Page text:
Written By Scott Guyatt
The very word ‘Tasmania’ conjours images of its own doesn’t it? Soaring mountains, lush rolling hills, rugged coastlines, layers of history, wonderful food, cold winters, the holiday isle.
It’s no surprise that Tasmania ranks as one of Australia’s favourite holiday destinations. It is stunningly beautiful and packed with adventure in such a small place.
It’s a favourite for honeymooners, adventure-seekers, and grey nomads alike.
But what about families? What’s it like to holiday in Tasmania with the kids on board? How should you get there? When should you go? Where should you visit? How should you get around? For how long? What’s the weather really like?
We’re going to bring you two in-depth stories on travelling Tassie with the family. One with all the general background info you’ll need, and the second with our top family destinations. Later on we might just sneak in a little story about all the great family holiday spots that the locals wish you didn’t know about!
Let’s start with the obvious. Tasmania is absolutely a family friendly holiday destination. There are heaps of great places to visit that cover the whole range of history, spectacular natural scenery, wildlife, great beaches and some very fun family-oriented tourist attractions. No matter what your family loves to do, you’ll find plenty of it packed into this relatively compact island.
History is layered deeply in Tasmania, with recent and colonial times, a rich indigenous cultural history, and geological wonders that tell the story of a land formed over millennia. Often these historic layers are present in the same place and offer a wonderful opportunity to help kids understand not only our nation’s recent history (such as convict and early European settlement) but the much longer history we share as well. One issue you might want to consider is the violent and difficult encounters between indigenous Tasmanians and the European settlers. If your kids are a little older this can be a valuable story to unpack with them.
The natural world is truly a highlight. Incredible old-growth forests, stunning coastlines, deep natural harbours, steep tumbling rivers and more abound in Tasmania. Many of the highlights of a trip to Tassie take in this aspect of the place – from the iconic Cradle Mountain to the wonders of the Tasman Peninsular. Native wildlife is plentiful too, and you’ll quite likely spot echidna, wombats, wallabies and Cape Barren geese just to name a few. And for birdwatchers? The place is paradise. Set up an animal list for the kids and play a bit of wildlife bingo to help while away the travelling hours.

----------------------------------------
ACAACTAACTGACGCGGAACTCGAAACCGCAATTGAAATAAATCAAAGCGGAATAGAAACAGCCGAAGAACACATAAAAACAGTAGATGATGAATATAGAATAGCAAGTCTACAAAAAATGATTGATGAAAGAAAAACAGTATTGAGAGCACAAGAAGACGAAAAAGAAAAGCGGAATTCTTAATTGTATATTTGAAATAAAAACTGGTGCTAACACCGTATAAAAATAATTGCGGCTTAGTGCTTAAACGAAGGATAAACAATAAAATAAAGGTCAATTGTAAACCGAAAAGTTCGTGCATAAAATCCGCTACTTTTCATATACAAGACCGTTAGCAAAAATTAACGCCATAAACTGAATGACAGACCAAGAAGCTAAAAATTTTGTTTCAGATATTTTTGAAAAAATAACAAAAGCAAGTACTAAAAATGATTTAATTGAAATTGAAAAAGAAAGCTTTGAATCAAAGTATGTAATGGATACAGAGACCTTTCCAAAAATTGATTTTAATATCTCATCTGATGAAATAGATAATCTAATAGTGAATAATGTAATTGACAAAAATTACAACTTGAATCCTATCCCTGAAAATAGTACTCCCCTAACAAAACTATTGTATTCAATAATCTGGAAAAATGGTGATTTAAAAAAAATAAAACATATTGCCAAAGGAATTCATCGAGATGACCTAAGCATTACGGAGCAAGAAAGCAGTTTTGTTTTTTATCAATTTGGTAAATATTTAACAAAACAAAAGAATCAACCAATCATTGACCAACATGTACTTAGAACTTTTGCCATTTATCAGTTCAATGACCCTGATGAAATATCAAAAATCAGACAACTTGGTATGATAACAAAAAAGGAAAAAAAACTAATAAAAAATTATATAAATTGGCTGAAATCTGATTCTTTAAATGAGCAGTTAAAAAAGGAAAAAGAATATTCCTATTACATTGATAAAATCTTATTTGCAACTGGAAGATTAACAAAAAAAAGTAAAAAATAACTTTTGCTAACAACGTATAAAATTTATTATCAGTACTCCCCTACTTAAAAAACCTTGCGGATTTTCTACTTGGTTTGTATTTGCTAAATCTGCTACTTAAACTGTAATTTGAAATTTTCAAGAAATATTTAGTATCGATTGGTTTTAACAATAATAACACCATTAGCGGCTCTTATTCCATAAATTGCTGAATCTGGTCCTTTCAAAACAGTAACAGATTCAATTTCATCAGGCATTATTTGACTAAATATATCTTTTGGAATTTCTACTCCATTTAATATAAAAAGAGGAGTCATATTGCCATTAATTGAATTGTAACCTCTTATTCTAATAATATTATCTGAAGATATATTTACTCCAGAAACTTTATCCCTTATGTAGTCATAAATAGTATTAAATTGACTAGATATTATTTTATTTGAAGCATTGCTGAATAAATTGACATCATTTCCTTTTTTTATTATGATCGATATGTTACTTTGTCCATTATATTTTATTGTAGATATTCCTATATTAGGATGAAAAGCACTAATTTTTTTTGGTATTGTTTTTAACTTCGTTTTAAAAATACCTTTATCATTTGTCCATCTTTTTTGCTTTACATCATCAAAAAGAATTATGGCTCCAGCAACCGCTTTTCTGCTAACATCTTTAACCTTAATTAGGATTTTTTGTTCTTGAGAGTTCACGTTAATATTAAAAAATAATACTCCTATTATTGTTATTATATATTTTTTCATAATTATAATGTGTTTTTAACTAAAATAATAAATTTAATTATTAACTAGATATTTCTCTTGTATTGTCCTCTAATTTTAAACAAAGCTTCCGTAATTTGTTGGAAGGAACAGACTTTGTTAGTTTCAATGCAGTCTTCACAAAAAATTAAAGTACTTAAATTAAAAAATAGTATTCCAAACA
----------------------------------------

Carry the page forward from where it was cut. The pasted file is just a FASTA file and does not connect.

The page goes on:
If you’re a family that loves nothing more than adventure…then Tassie is definitely your place. Wonderful bushwalking, canoeing and white water rafting or sea kayaking, exploring forests and mountains are just a few of the outdoor options. One growing adventure attraction in Tasmania is an extensive network of mountain bike parks – so if that’s your game then you’re in for a treat!
When to visit?
There’s no getting away from the fact that Tassie is located in the deep south – at least relative to the rest of Australia. So it can be pretty cold there, particularly in winter.
The peak season for travelling is definitely the early part of the year. From January through to nearly the end of April, the weather in Tasmania is generally stunning. Warm days, lovely nights, stable conditions and relatively little rainfall make this the ideal season.
By May it’s getting pretty cool, and the winter wet season arrives. Mid-winter minimum temps are typically around zero close to the coast, with day time maximums in the 9-12 range for Hobart and Launceston. Up in the hills it can be a lot colder (a lot!).